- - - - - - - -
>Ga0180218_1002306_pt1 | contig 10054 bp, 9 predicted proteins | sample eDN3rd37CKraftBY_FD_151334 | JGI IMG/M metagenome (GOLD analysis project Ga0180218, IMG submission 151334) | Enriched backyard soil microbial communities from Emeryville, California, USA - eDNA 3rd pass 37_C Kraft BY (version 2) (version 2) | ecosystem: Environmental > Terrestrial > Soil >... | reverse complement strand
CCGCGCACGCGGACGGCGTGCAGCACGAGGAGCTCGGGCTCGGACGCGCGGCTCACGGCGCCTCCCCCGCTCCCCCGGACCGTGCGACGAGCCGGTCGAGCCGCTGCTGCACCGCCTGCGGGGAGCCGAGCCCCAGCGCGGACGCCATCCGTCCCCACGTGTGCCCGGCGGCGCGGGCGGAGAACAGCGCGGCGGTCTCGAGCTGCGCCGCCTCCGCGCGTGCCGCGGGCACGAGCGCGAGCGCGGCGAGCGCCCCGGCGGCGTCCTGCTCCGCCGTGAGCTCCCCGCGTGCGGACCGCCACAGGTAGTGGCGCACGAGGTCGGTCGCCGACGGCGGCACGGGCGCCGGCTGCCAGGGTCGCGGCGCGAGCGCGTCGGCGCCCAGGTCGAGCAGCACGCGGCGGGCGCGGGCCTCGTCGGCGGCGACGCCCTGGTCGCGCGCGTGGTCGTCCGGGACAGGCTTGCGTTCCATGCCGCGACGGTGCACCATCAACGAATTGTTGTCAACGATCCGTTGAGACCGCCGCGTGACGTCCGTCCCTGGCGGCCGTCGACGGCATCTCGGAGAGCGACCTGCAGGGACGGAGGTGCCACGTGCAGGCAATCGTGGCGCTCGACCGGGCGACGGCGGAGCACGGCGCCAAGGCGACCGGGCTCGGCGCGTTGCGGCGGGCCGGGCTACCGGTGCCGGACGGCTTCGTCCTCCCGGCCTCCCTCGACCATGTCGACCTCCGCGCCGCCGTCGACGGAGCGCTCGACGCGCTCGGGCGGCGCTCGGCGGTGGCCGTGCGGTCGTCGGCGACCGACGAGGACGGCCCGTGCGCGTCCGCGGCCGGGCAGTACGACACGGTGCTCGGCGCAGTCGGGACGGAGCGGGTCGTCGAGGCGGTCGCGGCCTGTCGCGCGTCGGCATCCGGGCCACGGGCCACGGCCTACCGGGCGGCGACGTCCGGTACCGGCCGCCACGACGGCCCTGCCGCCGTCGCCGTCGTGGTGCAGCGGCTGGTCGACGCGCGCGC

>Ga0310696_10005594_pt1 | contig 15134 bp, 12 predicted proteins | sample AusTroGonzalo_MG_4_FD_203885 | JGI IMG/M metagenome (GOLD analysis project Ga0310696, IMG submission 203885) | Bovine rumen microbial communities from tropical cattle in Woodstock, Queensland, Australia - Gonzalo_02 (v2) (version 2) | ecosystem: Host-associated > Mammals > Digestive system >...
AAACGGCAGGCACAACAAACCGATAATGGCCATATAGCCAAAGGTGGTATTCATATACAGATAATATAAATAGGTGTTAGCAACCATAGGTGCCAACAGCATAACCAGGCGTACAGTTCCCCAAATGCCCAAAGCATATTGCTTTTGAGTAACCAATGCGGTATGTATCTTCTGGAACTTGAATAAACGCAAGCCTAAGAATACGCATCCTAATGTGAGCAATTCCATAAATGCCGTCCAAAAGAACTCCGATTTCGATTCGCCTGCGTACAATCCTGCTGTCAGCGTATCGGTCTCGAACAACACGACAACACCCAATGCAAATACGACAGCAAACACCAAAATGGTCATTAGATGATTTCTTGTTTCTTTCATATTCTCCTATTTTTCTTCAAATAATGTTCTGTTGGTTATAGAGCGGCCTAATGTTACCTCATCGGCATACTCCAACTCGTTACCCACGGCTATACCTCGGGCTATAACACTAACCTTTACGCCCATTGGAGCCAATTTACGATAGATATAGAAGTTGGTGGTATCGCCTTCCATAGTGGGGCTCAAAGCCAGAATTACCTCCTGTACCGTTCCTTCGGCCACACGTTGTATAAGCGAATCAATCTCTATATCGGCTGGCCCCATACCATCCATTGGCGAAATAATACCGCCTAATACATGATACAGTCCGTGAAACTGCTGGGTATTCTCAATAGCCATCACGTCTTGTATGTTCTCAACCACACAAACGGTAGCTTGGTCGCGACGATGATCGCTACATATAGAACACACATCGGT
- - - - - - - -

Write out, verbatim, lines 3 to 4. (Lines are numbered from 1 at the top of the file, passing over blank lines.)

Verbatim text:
>Ga0310696_10005594_pt1 | contig 15134 bp, 12 predicted proteins | sample AusTroGonzalo_MG_4_FD_203885 | JGI IMG/M metagenome (GOLD analysis project Ga0310696, IMG submission 203885) | Bovine rumen microbial communities from tropical cattle in Woodstock, Queensland, Australia - Gonzalo_02 (v2) (version 2) | ecosystem: Host-associated > Mammals > Digestive system >...
AAACGGCAGGCACAACAAACCGATAATGGCCATATAGCCAAAGGTGGTATTCATATACAGATAATATAAATAGGTGTTAGCAACCATAGGTGCCAACAGCATAACCAGGCGTACAGTTCCCCAAATGCCCAAAGCATATTGCTTTTGAGTAACCAATGCGGTATGTATCTTCTGGAACTTGAATAAACGCAAGCCTAAGAATACGCATCCTAATGTGAGCAATTCCATAAATGCCGTCCAAAAGAACTCCGATTTCGATTCGCCTGCGTACAATCCTGCTGTCAGCGTATCGGTCTCGAACAACACGACAACACCCAATGCAAATACGACAGCAAACACCAAAATGGTCATTAGATGATTTCTTGTTTCTTTCATATTCTCCTATTTTTCTTCAAATAATGTTCTGTTGGTTATAGAGCGGCCTAATGTTACCTCATCGGCATACTCCAACTCGTTACCCACGGCTATACCTCGGGCTATAACACTAACCTTTACGCCCATTGGAGCCAATTTACGATAGATATAGAAGTTGGTGGTATCGCCTTCCATAGTGGGGCTCAAAGCCAGAATTACCTCCTGTACCGTTCCTTCGGCCACACGTTGTATAAGCGAATCAATCTCTATATCGGCTGGCCCCATACCATCCATTGGCGAAATAATACCGCCTAATACATGATACAGTCCGTGAAACTGCTGGGTATTCTCAATAGCCATCACGTCTTGTATGTTCTCAACCACACAAACGGTAGCTTGGTCGCGACGATGATCGCTACATATAGAACACACATCGGT